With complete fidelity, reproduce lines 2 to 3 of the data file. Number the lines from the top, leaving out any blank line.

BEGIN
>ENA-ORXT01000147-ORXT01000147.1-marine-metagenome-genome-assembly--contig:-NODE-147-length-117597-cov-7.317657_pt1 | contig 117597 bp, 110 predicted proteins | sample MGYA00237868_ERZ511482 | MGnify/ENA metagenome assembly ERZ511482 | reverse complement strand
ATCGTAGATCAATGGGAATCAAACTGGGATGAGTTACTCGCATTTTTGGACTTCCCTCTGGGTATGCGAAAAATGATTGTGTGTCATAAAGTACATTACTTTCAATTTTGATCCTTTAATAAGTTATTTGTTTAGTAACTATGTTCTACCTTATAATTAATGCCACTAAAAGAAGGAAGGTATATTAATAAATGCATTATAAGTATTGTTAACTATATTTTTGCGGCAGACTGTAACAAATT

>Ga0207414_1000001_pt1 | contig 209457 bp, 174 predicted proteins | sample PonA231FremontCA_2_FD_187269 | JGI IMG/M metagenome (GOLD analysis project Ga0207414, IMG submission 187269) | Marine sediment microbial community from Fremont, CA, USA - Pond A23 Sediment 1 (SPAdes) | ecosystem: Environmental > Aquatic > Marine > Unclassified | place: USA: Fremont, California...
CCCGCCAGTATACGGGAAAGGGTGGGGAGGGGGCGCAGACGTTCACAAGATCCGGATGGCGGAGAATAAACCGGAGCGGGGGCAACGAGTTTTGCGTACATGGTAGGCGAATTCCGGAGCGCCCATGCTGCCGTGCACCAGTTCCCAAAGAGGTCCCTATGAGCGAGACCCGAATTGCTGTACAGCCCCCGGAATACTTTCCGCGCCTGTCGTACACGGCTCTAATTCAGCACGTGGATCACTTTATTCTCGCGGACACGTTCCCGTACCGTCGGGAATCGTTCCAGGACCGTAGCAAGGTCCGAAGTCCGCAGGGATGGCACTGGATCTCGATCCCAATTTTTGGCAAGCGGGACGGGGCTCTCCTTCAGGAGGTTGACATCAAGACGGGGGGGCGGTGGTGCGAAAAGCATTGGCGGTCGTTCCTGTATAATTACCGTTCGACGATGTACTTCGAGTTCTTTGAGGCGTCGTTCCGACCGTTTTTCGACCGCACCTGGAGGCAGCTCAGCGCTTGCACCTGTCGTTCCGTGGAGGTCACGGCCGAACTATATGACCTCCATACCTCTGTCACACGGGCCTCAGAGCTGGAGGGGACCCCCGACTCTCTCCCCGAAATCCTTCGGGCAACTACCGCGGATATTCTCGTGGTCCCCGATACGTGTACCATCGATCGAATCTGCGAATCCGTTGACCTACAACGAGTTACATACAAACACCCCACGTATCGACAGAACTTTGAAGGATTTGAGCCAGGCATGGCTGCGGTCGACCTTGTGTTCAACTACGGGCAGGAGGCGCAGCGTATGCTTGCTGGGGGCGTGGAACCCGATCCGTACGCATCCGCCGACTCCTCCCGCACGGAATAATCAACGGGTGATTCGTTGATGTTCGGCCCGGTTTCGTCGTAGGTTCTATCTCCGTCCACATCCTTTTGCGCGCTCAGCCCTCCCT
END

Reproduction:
ATCGTAGATCAATGGGAATCAAACTGGGATGAGTTACTCGCATTTTTGGACTTCCCTCTGGGTATGCGAAAAATGATTGTGTGTCATAAAGTACATTACTTTCAATTTTGATCCTTTAATAAGTTATTTGTTTAGTAACTATGTTCTACCTTATAATTAATGCCACTAAAAGAAGGAAGGTATATTAATAAATGCATTATAAGTATTGTTAACTATATTTTTGCGGCAGACTGTAACAAATT

>Ga0207414_1000001_pt1 | contig 209457 bp, 174 predicted proteins | sample PonA231FremontCA_2_FD_187269 | JGI IMG/M metagenome (GOLD analysis project Ga0207414, IMG submission 187269) | Marine sediment microbial community from Fremont, CA, USA - Pond A23 Sediment 1 (SPAdes) | ecosystem: Environmental > Aquatic > Marine > Unclassified | place: USA: Fremont, California...